Arizona has had a backlog of more than 6,000 rape kits from unresolved sexual assault cases dating back to 2000. By the end of April, the State has tested around half of these kits, identifying and indicting eight suspects, most of whom are already in jail for other crimes. This project -- started back in 2016 -- aims to test all the rape kits that have been sitting in storage unresolved.
Background Information on Rape Kits
Rape kits were originally developed during the 1970s as a standard way for law enforcement to collect biological evidence after a reported sexual assault. In Arizona, investigators would decide if a rape kit could be tested. Until recently, they assumed a kit did not need to be tested if the identity of the alleged suspect was known. However this assumption has now been proven inaccurate.
Procedure Changes from Backlogged Rape Kits
Through testing these backlogged rape kits, officials have discovered a pattern in some of the cases. At the time the rape kits were conducted and the allegations made, investigators thought the case would boil down to a "he said/she said" scenario. This was actually not the case. Officials instead noticed that the same alleged person was identified via the testing of multiple rape kits. These cases were no longer about one suspect and one accusation -- coming down to he said/she said scenario -- but a case about one suspect and multiple allegations. In other words, for some of these cases, the State has now made an argument based on repetitive conduct.
Considering these results, investigators may think twice before they decide not to test a rape kit.
What Does This Mean for New Allegations of Sex Crimes?
In March 2017, Government Doug Ducey signed HB 2268 into law. This piece of legislation requires all new rape kits to be tested within 15 days. This news may come as a shock to individuals who have been accused of a sex crime, but who actually did not commit the crime. Innocent suspects fear that a rape kit tested means a subsequent conviction, putting them behind bars with the label of a sexual predator.
But that's where we come in.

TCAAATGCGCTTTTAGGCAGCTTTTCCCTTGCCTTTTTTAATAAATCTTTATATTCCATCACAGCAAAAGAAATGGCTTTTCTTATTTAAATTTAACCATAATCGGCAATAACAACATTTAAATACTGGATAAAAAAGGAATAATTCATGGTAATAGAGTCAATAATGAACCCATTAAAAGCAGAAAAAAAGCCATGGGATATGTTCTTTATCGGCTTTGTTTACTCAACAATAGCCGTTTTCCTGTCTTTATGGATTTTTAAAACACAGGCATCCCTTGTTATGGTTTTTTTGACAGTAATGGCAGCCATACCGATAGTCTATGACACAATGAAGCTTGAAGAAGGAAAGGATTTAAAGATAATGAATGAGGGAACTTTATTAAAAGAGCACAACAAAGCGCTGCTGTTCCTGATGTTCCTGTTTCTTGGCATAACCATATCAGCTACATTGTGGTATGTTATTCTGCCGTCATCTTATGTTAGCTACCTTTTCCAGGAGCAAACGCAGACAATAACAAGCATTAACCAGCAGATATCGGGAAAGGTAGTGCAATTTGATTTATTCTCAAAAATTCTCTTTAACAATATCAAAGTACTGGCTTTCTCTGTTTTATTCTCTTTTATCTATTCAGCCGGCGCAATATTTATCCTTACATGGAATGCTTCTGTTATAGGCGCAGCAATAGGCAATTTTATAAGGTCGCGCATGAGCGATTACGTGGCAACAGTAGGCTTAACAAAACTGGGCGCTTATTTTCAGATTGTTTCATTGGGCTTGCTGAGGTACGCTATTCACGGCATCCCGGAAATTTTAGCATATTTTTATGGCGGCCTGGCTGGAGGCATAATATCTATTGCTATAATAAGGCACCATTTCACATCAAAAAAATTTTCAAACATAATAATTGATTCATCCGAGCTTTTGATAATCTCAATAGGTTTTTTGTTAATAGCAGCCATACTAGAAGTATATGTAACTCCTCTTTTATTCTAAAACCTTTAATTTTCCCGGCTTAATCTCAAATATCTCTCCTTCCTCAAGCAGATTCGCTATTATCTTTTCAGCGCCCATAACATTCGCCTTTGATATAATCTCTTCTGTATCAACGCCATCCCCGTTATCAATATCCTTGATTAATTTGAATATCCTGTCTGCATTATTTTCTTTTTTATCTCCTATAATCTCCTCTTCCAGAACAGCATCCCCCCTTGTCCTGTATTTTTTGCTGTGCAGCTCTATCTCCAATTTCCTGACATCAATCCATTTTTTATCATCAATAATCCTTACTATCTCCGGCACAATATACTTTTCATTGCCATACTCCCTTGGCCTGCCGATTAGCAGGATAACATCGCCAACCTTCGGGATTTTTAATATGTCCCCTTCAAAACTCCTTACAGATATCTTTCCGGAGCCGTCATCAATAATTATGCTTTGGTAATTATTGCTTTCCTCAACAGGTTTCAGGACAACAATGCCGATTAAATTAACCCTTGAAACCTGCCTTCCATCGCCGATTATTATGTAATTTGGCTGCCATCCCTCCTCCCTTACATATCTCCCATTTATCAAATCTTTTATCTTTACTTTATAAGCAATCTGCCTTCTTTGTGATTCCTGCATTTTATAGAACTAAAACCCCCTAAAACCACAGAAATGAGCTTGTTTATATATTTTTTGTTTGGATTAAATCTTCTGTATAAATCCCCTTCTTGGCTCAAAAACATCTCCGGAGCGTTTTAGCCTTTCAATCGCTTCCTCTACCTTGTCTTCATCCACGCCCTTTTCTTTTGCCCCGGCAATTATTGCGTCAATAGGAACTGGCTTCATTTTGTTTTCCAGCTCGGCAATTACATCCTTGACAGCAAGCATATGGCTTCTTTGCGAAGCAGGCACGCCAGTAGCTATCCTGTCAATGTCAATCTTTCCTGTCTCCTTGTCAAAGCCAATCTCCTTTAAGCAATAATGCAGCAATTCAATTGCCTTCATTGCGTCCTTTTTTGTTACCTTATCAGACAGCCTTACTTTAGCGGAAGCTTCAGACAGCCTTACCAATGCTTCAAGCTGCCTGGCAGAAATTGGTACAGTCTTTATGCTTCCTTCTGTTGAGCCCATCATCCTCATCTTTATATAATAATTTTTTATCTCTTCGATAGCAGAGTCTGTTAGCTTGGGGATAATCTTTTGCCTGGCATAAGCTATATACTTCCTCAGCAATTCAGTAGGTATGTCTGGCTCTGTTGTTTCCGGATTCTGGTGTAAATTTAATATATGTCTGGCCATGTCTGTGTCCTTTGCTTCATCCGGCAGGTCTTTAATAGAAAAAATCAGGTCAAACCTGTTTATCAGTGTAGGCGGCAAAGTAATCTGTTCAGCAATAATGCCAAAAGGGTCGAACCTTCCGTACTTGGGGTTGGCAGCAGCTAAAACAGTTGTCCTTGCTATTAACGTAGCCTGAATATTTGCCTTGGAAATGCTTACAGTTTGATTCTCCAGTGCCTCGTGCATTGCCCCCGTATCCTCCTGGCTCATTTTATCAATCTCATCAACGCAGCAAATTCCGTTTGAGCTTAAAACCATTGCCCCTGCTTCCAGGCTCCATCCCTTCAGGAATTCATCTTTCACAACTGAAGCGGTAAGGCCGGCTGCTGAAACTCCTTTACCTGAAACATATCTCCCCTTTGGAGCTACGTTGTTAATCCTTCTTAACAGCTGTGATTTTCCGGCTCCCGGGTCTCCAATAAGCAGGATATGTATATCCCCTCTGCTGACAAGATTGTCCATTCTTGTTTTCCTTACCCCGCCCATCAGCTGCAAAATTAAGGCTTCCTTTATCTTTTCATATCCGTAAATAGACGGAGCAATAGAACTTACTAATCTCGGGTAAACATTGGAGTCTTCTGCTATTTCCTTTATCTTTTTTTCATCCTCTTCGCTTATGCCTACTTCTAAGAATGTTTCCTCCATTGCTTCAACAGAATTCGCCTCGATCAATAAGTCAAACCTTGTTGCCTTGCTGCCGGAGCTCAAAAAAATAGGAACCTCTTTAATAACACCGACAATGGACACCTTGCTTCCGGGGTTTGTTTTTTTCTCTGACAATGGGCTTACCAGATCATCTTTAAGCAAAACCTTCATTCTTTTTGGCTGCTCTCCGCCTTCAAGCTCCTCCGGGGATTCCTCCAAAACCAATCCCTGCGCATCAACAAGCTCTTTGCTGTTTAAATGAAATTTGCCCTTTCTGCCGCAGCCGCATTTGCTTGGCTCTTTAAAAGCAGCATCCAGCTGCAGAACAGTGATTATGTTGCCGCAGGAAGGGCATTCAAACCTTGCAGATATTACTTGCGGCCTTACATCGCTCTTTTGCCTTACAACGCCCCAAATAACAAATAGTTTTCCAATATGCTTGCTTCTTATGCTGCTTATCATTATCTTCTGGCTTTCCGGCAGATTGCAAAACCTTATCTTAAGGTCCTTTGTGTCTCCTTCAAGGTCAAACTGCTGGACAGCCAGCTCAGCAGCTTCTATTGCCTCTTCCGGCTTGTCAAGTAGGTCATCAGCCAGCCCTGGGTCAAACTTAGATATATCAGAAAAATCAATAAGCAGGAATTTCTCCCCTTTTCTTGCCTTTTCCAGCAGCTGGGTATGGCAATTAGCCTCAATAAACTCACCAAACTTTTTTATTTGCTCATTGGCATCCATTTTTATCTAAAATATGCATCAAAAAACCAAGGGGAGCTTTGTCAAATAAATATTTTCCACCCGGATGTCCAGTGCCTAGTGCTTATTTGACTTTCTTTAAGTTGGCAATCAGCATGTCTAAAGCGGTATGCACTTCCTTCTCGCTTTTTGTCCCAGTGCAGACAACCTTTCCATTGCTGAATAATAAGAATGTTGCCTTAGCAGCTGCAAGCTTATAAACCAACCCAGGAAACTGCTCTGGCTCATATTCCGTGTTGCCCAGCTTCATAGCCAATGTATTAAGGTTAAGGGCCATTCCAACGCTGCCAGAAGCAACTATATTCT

A criminal defense lawyer who understands rape kits and medical forensic exams can use the information to your benefit. The forensic medical exam may determine that evidence of trauma is absent. If the accuser speaks to the police, a well-trained attorney may be able to identify inconsistencies with the alleged victim's accusations and the evidence collected from the rape kit. It all involves a lot of technical know-how and experience combined with insight and investigative skills.
If you have been accused of a sex crime that you did not commit. Do not panic about a rape kit. Instead, seek the guidance of an experienced criminal defense lawyer. Attorneys at The Law Offices of Shawn B. Hamp are prepared to assist their clients as they work for the best possible outcome for you. Call us today at (866) 490-HAMP or contact us online to discuss your case in a free case consultation.
Debra Allen Reply
Posted Jun 14, 2018 at 06:32:21
Thank you, Mr. Hamp, for posting your summary of an update on HB 2268 to your blog followers. HB 2268 was designed to protect the public by establishing time limits, standards and reporting requirements for the processing of rape kits to ensure evidence is tested swiftly rather than sitting in storage in a crime laboratory. The truth is the truth and victims, as well as alleged defendants, now have fast processing of gathering evidence and either exonerate or convict to ensure safety to all.
Debra Allen, Private Investigator and author of The Busy P.I. Blog.
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